Grammar Guru: Watching an old film on TV

You watch an old film on TV for the first time. Afterwards, what do you say?

  1. “This is the first time I see this film.” You use the present tense because it’s true now.
  2. “This is the first time I saw this film.” You use the past tense because the film is over.
  3. “This is the first time I’ve seen this film.” You use the present perfect because it’s about your experience so far.

There are regional differences in where what is said, so answer without thinking too much, please!

Published by

Anne

Teaching English for business communication skills, writing online for learners, translating, sailing whenever I can, from Washington, D.C.

12 thoughts on “Grammar Guru: Watching an old film on TV”

  1. The rulez say: The present perfect is used to express experience so far, in an unfinished time period up to and including the present moment.
    But what do you say?
    I’d tend to say “This is/That was the first time I saw the film”.
    I’ve heard that the Irish sometimes use the present tense instead of the present perfect. In this situation, too?

  2. Ha, Ha Anne,

    Them Oirish – they have their own brand of English grammar!
    But things are changing – I think the 70s generation’s English has become pretty standardized.
    When I was a child you could hear – “I seen him in London” when people were home on holidays.
    A typical question I get when I go home: “how long are you here?” – my reply – “do you mean since or for?”-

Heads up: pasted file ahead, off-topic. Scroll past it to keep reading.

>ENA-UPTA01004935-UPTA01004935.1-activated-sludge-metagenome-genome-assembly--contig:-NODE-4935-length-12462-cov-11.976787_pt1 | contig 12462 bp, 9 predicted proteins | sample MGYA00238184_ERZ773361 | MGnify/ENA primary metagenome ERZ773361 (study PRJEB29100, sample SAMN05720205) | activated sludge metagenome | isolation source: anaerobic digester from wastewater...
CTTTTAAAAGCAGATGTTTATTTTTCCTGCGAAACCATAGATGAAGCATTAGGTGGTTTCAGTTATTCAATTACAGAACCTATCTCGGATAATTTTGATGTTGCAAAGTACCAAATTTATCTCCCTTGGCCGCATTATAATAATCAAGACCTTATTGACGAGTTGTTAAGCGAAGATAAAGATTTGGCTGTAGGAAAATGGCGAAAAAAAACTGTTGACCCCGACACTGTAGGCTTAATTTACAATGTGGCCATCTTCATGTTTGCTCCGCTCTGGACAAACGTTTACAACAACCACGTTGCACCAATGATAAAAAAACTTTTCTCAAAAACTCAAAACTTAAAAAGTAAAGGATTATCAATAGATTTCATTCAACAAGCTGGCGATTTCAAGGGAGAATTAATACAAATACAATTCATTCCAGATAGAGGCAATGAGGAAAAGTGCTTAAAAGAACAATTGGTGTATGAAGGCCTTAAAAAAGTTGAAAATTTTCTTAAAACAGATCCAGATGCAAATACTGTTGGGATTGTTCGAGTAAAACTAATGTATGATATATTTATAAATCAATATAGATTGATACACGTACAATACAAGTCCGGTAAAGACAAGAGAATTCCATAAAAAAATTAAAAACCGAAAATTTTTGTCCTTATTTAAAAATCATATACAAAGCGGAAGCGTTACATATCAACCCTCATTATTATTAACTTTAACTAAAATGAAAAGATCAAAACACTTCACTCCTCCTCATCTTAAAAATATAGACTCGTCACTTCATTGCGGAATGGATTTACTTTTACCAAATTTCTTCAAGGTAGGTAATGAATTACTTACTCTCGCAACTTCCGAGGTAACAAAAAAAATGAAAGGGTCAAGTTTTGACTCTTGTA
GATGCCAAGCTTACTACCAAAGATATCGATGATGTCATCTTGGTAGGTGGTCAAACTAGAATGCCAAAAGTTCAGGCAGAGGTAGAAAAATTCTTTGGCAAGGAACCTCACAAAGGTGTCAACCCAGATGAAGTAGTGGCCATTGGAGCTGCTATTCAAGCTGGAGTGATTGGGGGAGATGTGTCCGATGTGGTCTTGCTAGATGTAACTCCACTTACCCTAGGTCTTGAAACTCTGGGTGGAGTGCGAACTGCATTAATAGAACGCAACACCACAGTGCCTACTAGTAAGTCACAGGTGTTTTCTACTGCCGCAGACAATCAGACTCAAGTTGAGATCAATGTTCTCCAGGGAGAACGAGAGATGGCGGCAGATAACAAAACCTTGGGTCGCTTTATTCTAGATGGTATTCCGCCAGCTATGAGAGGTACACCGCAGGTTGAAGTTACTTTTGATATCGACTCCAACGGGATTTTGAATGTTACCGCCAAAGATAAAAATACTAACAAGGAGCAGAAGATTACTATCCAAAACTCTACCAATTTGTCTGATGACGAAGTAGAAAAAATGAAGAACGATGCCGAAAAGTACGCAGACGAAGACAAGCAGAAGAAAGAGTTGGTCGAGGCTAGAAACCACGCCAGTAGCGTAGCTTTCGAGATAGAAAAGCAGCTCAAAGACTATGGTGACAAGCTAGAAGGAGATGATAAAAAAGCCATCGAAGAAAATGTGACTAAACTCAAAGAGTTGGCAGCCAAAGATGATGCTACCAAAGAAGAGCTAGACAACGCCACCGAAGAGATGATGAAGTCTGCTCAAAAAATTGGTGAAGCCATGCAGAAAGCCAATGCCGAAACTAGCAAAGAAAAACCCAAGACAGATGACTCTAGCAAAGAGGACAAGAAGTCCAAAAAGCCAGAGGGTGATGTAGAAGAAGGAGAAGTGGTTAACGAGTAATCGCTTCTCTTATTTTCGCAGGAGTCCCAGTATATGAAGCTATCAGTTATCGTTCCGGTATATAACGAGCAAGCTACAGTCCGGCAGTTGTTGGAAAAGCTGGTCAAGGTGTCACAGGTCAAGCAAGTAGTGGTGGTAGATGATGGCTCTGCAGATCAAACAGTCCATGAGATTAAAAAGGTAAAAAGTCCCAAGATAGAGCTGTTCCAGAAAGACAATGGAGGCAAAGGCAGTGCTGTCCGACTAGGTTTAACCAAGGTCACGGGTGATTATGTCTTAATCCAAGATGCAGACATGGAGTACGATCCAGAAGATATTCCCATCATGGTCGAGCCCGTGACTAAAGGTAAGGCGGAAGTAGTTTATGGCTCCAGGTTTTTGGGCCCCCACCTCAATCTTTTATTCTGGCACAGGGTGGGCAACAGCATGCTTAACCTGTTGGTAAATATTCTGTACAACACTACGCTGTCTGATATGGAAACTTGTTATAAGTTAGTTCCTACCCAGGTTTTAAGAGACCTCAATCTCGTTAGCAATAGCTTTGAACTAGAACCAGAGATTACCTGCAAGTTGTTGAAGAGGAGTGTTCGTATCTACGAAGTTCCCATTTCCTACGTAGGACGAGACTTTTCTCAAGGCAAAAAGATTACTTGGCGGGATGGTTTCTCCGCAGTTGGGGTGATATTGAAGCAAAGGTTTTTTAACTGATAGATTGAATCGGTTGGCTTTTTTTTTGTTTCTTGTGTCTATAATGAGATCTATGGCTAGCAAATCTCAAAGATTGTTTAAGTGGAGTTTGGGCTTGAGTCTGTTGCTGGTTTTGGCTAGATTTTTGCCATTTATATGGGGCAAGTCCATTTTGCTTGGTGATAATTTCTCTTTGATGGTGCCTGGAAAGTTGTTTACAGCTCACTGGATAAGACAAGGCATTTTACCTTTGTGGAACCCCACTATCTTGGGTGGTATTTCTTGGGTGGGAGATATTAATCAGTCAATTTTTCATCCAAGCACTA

J:))

  3. Thanks for some real language :) The present perfect is just fucked if you come from the wrong side of the Atlantic.

  4. This was total *fail* on my part, but I was asking for it.

    Depending on the friends you’re sharing the sofa with, you’d say any number of things, but most pobably not the *correct* answer.

    Basically that shows a few things:
    1. you can seriously mess up a forced choice exercise unless you consider sufficient amounts of data
    2. you can’t predict what “real people” will say in a situation, you need to analyze it after it emerges
    3. I am all too often cowed by prescriptive grammarians into teaching “correct” grammar, even when I know better.
    So, thank you for reading this confessional.

    Now to our results:
    You watch an old film on TV for the first time. Afterwards, what do you say?

    * “This is the first time I’ve seen this film.” You use the present perfect because it’s about your experience so far. (76%, 13 votes)
    * “This is the first time I saw this film.” You use the past tense because the film is over. (18%, 3 votes)
    * “This is the first time I see this film.” You use the present tense because it’s true now. (6%, 1 vote)

    Extra entries:
    4. They don’t make films like that anymore. (Chris)
    5. Joan, you wouldn’t say any of this, would you?
    6. That was the first time I’d seen it. (Nicky)
    7. That was the first time I saw that film. I wouldn’t really say that, either. I’d say “What a great film.”

  5. No, Chris, on the contrary, I really love this experimenting and probing, I’m not your Miss Know it all. At all. (PS: Ok, I know you were pulling my leg, but it had to be said, lest there be misconceptions about what this here blog is about.)

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